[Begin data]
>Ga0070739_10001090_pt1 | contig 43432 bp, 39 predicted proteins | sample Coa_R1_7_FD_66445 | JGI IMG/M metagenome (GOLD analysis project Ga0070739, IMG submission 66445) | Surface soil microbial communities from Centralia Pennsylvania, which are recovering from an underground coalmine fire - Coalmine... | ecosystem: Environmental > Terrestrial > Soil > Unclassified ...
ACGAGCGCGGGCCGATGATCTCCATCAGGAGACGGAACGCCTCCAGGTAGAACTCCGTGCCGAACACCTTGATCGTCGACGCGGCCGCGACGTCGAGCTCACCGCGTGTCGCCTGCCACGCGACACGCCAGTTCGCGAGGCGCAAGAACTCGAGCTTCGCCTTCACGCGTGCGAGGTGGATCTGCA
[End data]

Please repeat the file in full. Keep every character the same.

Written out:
>Ga0070739_10001090_pt1 | contig 43432 bp, 39 predicted proteins | sample Coa_R1_7_FD_66445 | JGI IMG/M metagenome (GOLD analysis project Ga0070739, IMG submission 66445) | Surface soil microbial communities from Centralia Pennsylvania, which are recovering from an underground coalmine fire - Coalmine... | ecosystem: Environmental > Terrestrial > Soil > Unclassified ...
ACGAGCGCGGGCCGATGATCTCCATCAGGAGACGGAACGCCTCCAGGTAGAACTCCGTGCCGAACACCTTGATCGTCGACGCGGCCGCGACGTCGAGCTCACCGCGTGTCGCCTGCCACGCGACACGCCAGTTCGCGAGGCGCAAGAACTCGAGCTTCGCCTTCACGCGTGCGAGGTGGATCTGCA